High Energy Theory Lunchtime Seminar

All future

Friday, March 23rd 2018
Speaker: Gokce Basar (U. Illinois, Chicago)
Subject: Going with the flow: a solution to the sign problem

I will explore the generalization of the Feynman path integral in quantum field theory to complexified fields, and explain how it can be utilized to tackle the famous "sign problem". The sign problem prevents first principle studies of real-time dynamics and finite density systems via lattice field theory and appears in many different areas in physics. I will discuss both conceptual and computational aspects of this idea and give examples of several interacting quantum field theories where it successfully solves the sign problem.

Friday, March 30th 2018
Speaker: Hooman Davoudiasl (Brookhaven)
Subject: TBA

Friday, April 6th 2018
Speaker: Elena Caceres (U. Texas, Austin)
Subject: Rotating Traversable Wormholes

Friday, April 13th 2018
Speaker: Kristian Jensen (San Francisco State U.)
Subject: TBA

Friday, April 20th 2018
Speaker: Nobuchika Okada (U. Alabama)
Subject: TBA

Friday, April 27th 2018
Speaker: Mustafa Amin (Rice U)
Subject: TBA

Friday, May 4th 2018
Speaker: Yanou Cui (U. California, Riverside)
Subject: Cosmic Archaeology with Gravitational Waves from Cosmic Strings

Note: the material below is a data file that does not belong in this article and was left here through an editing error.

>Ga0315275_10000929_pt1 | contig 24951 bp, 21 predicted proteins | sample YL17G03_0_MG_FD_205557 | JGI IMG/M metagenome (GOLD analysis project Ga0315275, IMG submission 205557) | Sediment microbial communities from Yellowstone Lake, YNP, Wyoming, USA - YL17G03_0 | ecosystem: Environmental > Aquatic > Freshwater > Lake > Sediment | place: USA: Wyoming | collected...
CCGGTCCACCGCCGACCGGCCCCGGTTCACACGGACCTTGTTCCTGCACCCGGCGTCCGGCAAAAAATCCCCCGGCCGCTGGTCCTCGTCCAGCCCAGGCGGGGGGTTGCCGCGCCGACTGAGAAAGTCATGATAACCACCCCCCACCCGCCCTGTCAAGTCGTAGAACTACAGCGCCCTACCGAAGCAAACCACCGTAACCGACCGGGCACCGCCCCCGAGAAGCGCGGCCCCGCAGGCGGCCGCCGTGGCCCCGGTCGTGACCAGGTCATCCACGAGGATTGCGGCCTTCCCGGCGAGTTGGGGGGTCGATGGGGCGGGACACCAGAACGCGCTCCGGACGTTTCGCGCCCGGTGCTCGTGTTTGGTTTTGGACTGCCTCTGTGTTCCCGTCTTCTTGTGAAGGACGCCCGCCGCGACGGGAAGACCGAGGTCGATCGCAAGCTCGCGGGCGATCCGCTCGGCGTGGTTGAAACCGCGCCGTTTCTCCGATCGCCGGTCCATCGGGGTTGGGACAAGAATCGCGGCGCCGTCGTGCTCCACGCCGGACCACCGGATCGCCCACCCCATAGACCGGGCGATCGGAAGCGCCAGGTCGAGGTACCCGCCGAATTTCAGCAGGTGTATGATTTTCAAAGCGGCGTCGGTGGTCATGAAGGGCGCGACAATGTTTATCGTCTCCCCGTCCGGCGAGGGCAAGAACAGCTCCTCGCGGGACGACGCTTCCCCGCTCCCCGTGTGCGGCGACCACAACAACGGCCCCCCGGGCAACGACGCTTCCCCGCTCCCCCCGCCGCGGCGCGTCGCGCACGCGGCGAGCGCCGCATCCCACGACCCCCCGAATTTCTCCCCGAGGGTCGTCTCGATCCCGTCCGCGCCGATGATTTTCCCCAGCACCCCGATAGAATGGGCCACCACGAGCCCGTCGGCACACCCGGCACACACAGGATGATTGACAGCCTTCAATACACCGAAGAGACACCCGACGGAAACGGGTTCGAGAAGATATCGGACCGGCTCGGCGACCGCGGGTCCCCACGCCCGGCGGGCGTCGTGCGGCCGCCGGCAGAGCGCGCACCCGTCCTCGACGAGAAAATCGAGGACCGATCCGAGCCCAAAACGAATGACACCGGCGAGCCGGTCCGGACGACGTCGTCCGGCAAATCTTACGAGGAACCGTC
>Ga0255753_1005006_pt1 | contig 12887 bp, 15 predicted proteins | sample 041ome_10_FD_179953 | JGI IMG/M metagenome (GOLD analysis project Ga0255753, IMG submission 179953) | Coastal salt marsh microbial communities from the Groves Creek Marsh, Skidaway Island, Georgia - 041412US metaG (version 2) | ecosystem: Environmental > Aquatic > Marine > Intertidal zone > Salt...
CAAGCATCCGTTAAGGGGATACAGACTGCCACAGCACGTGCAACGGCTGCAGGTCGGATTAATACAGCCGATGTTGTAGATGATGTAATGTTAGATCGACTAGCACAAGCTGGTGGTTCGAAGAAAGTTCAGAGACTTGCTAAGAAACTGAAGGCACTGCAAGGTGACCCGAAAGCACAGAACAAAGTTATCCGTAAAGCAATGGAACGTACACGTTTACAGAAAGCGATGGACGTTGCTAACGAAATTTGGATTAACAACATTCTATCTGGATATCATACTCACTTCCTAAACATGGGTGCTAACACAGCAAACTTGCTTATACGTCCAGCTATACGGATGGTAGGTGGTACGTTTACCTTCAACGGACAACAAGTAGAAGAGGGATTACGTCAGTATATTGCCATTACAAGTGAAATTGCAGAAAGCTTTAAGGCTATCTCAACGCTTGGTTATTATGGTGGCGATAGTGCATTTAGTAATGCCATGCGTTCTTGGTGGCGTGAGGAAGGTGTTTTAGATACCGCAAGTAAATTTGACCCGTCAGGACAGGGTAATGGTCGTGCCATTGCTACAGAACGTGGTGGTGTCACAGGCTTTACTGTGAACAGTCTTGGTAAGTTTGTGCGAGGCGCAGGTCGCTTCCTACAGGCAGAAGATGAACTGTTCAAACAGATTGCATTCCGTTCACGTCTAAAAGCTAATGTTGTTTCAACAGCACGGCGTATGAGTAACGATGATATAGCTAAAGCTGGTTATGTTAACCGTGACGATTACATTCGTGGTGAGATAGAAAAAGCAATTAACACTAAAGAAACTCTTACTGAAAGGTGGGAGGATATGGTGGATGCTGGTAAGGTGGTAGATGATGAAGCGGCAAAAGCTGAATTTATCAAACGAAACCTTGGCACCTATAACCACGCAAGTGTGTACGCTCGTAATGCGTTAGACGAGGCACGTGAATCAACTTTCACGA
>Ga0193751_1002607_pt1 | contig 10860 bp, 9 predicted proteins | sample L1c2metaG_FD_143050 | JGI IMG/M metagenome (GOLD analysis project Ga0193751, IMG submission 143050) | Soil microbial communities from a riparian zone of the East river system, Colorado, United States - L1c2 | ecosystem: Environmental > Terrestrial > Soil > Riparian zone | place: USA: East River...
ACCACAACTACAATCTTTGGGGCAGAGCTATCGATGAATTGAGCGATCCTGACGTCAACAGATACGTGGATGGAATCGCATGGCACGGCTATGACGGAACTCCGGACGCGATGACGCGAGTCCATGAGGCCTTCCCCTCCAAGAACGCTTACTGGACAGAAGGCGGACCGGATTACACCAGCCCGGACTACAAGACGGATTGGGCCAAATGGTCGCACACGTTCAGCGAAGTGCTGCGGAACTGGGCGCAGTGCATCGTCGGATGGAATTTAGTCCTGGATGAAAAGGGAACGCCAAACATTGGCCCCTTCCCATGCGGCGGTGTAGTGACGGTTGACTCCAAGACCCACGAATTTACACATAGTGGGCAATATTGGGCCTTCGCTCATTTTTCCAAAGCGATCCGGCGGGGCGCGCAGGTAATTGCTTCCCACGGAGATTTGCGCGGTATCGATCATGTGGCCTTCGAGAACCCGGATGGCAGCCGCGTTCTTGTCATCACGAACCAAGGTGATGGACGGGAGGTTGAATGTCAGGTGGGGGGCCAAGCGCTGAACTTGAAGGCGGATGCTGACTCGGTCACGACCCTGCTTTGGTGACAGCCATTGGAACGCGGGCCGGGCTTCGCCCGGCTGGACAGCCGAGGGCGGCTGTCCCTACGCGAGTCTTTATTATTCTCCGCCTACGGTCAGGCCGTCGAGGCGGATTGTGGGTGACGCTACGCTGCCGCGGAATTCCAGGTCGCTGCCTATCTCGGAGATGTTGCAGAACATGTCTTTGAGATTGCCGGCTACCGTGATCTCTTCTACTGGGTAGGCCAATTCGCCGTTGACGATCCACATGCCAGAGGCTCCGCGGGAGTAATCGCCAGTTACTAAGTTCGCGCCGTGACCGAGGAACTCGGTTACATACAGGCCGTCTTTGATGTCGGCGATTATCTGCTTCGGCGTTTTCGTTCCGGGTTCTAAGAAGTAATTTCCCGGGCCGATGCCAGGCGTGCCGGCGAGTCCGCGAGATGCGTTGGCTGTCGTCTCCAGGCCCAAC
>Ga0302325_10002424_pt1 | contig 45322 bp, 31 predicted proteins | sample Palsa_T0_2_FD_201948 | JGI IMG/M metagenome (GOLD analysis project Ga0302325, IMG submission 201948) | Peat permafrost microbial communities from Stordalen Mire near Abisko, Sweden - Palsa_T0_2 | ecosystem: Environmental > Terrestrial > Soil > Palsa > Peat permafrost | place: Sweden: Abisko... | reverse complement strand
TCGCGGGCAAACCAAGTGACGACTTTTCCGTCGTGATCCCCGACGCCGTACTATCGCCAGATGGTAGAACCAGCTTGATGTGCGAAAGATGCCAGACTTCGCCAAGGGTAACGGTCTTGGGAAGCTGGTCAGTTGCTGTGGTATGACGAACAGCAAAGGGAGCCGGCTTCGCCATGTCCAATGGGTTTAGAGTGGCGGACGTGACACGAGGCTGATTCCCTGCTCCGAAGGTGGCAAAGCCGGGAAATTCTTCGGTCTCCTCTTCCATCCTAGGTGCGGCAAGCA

Cosmic strings are generic cosmological predictions of many extensions
of the Standard Model of particle physics, such as a U(1) symmetry breaking phase transition in the early universe or remnants of superstring theory. Unlike other topological defects, cosmic strings can reach a scaling regime that maintains a small fixed fraction of the total energy density of the universe from a very early epoch until today. If present, they will oscillate and generate gravitational waves with a frequency spectrum that imprints the dominant sources of total cosmic energy density throughout the history of the universe. In this talk I will demonstrate that current and future gravitational wave detectors, such as LIGO and LISA, could be capable of measuring the frequency spectrum of gravitational waves from cosmic strings and discerning the energy composition of the universe at times well before primordial nucleosynthesis and the cosmic microwave background where standard cosmology has yet to be tested. This work establishes a benchmark case that gravitational waves may provide an unprecedented, powerful tool for probing the evolutionary history of the very early universe.

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